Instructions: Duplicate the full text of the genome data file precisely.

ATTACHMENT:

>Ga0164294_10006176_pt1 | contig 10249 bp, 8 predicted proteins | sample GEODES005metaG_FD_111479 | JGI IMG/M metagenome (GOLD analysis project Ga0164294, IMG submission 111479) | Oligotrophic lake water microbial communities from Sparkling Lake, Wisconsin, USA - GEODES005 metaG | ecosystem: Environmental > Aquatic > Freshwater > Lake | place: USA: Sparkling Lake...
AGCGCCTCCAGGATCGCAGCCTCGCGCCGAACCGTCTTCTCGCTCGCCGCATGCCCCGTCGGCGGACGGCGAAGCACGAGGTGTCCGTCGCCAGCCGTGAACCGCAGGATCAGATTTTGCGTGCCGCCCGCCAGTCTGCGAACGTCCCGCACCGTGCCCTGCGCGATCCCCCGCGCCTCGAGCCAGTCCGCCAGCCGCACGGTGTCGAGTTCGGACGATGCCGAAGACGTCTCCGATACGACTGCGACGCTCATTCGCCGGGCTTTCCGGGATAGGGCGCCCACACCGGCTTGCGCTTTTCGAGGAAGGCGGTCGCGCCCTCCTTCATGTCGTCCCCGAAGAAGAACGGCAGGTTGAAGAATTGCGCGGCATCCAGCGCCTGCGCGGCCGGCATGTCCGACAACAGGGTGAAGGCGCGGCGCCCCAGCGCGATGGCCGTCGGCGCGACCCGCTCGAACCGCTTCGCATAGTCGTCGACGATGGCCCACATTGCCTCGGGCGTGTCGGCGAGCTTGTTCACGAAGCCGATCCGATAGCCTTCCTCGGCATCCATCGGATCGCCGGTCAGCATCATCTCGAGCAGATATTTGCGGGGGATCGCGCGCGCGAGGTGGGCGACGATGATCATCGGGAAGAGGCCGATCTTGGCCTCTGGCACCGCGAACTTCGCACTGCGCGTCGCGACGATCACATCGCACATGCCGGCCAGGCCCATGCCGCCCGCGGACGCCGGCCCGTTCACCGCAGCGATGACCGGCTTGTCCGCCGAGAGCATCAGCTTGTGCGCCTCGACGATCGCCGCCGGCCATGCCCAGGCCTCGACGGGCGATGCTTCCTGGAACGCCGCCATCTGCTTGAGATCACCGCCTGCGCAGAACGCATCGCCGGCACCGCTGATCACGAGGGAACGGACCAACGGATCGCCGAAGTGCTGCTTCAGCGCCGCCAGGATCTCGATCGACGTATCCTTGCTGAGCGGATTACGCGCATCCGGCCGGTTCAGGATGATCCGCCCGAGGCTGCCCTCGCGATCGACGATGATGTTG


>Ga0164294_10006176_pt1 | contig 10249 bp, 8 predicted proteins | sample GEODES005metaG_FD_111479 | JGI IMG/M metagenome (GOLD analysis project Ga0164294, IMG submission 111479) | Oligotrophic lake water microbial communities from Sparkling Lake, Wisconsin, USA - GEODES005 metaG | ecosystem: Environmental > Aquatic > Freshwater > Lake | place: USA: Sparkling Lake...
AGCGCCTCCAGGATCGCAGCCTCGCGCCGAACCGTCTTCTCGCTCGCCGCATGCCCCGTCGGCGGACGGCGAAGCACGAGGTGTCCGTCGCCAGCCGTGAACCGCAGGATCAGATTTTGCGTGCCGCCCGCCAGTCTGCGAACGTCCCGCACCGTGCCCTGCGCGATCCCCCGCGCCTCGAGCCAGTCCGCCAGCCGCACGGTGTCGAGTTCGGACGATGCCGAAGACGTCTCCGATACGACTGCGACGCTCATTCGCCGGGCTTTCCGGGATAGGGCGCCCACACCGGCTTGCGCTTTTCGAGGAAGGCGGTCGCGCCCTCCTTCATGTCGTCCCCGAAGAAGAACGGCAGGTTGAAGAATTGCGCGGCATCCAGCGCCTGCGCGGCCGGCATGTCCGACAACAGGGTGAAGGCGCGGCGCCCCAGCGCGATGGCCGTCGGCGCGACCCGCTCGAACCGCTTCGCATAGTCGTCGACGATGGCCCACATTGCCTCGGGCGTGTCGGCGAGCTTGTTCACGAAGCCGATCCGATAGCCTTCCTCGGCATCCATCGGATCGCCGGTCAGCATCATCTCGAGCAGATATTTGCGGGGGATCGCGCGCGCGAGGTGGGCGACGATGATCATCGGGAAGAGGCCGATCTTGGCCTCTGGCACCGCGAACTTCGCACTGCGCGTCGCGACGATCACATCGCACATGCCGGCCAGGCCCATGCCGCCCGCGGACGCCGGCCCGTTCACCGCAGCGATGACCGGCTTGTCCGCCGAGAGCATCAGCTTGTGCGCCTCGACGATCGCCGCCGGCCATGCCCAGGCCTCGACGGGCGATGCTTCCTGGAACGCCGCCATCTGCTTGAGATCACCGCCTGCGCAGAACGCATCGCCGGCACCGCTGATCACGAGGGAACGGACCAACGGATCGCCGAAGTGCTGCTTCAGCGCCGCCAGGATCTCGATCGACGTATCCTTGCTGAGCGGATTACGCGCATCCGGCCGGTTCAGGATGATCCGCCCGAGGCTGCCCTCGCGATCGACGATGATGTTG